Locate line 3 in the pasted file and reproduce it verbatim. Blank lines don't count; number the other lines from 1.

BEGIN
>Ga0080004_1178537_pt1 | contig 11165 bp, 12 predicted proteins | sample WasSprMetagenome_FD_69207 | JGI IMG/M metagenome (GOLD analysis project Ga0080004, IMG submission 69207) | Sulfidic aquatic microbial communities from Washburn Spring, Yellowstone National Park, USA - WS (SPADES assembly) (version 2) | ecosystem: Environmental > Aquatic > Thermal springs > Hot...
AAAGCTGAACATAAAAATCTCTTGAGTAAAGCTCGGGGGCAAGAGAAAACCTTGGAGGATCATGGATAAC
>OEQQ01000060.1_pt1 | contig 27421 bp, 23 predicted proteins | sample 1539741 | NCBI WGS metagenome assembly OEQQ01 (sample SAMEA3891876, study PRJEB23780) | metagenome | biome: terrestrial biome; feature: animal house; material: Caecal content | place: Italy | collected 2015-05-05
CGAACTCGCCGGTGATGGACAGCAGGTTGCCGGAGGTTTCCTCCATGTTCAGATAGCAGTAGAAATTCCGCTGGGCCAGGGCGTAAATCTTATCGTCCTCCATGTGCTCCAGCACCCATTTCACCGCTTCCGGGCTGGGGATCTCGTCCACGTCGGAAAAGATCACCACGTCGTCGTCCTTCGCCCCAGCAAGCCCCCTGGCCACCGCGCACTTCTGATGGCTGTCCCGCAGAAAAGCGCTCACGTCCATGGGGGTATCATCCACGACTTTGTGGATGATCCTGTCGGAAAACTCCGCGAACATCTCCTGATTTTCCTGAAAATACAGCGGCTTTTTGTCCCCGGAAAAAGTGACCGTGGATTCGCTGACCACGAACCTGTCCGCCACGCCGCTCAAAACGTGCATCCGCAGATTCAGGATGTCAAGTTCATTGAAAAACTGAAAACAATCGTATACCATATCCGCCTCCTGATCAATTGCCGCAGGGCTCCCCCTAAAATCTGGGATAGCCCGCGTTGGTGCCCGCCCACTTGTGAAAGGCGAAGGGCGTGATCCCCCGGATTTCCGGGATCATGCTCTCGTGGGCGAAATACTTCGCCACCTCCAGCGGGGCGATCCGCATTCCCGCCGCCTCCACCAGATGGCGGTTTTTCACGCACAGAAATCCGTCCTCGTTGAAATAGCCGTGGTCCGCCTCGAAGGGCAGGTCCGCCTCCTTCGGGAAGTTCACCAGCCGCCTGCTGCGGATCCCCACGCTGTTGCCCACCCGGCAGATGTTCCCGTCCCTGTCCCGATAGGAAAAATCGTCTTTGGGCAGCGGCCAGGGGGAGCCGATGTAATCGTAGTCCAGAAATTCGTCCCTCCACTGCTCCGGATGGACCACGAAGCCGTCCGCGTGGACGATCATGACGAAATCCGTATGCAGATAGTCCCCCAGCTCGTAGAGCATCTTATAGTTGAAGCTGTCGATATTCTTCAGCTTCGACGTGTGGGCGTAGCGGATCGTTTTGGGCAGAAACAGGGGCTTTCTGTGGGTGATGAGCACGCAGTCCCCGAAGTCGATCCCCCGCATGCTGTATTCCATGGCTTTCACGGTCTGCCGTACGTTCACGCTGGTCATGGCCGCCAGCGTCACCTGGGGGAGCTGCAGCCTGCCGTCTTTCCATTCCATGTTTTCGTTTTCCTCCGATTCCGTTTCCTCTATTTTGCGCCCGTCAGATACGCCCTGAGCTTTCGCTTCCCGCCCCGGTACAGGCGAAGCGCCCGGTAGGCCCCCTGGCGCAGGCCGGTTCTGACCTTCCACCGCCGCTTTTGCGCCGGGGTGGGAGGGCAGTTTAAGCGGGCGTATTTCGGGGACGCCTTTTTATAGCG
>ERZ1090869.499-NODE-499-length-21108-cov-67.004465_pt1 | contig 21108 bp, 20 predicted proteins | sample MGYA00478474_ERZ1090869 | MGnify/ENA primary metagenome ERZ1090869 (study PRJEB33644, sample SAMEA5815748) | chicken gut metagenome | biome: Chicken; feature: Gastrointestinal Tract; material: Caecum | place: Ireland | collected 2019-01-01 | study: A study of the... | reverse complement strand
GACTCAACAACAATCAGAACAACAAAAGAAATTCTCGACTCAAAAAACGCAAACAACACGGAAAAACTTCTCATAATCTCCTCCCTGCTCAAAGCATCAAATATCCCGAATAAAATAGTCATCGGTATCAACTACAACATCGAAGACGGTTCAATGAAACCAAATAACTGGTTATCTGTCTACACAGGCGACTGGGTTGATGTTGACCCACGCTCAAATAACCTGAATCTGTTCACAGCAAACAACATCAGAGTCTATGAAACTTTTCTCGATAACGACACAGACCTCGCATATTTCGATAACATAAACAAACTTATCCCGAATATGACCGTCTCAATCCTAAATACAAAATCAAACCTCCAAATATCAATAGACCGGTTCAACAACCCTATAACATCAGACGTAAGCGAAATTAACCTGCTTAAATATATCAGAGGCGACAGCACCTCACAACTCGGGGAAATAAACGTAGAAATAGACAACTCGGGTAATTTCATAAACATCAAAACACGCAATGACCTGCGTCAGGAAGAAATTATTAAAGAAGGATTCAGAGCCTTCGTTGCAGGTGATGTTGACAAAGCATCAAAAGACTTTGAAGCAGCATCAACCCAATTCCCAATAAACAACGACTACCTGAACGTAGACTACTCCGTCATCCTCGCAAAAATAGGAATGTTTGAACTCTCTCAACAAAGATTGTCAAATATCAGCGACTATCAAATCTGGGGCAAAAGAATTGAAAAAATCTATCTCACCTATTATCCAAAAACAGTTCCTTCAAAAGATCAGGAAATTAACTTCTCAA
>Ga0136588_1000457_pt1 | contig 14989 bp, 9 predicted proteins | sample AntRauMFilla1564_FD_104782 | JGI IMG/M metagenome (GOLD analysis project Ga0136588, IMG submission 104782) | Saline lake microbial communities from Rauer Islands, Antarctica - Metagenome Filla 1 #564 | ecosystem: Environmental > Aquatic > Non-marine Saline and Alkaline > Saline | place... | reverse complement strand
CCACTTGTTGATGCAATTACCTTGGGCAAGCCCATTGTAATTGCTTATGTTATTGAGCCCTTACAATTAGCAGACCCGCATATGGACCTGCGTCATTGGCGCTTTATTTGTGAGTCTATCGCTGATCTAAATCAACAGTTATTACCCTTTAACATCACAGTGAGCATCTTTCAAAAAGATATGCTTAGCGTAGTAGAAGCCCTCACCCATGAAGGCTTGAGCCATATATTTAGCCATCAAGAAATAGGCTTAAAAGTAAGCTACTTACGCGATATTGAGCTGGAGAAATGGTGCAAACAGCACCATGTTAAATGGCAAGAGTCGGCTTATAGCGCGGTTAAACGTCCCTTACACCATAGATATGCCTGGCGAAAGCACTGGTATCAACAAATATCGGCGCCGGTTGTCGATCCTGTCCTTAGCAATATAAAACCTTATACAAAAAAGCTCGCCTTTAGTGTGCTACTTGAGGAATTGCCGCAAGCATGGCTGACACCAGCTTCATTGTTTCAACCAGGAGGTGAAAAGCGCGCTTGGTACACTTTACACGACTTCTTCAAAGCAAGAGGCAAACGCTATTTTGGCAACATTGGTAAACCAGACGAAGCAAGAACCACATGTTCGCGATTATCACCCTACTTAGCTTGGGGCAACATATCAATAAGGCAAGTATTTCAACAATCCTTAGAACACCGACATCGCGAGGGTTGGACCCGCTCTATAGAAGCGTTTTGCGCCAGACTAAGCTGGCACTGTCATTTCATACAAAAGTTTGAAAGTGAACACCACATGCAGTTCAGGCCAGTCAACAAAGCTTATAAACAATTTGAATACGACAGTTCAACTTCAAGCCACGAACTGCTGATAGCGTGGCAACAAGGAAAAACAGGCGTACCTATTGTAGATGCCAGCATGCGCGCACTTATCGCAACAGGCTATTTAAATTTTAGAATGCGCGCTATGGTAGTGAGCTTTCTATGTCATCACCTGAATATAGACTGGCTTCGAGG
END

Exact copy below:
>OEQQ01000060.1_pt1 | contig 27421 bp, 23 predicted proteins | sample 1539741 | NCBI WGS metagenome assembly OEQQ01 (sample SAMEA3891876, study PRJEB23780) | metagenome | biome: terrestrial biome; feature: animal house; material: Caecal content | place: Italy | collected 2015-05-05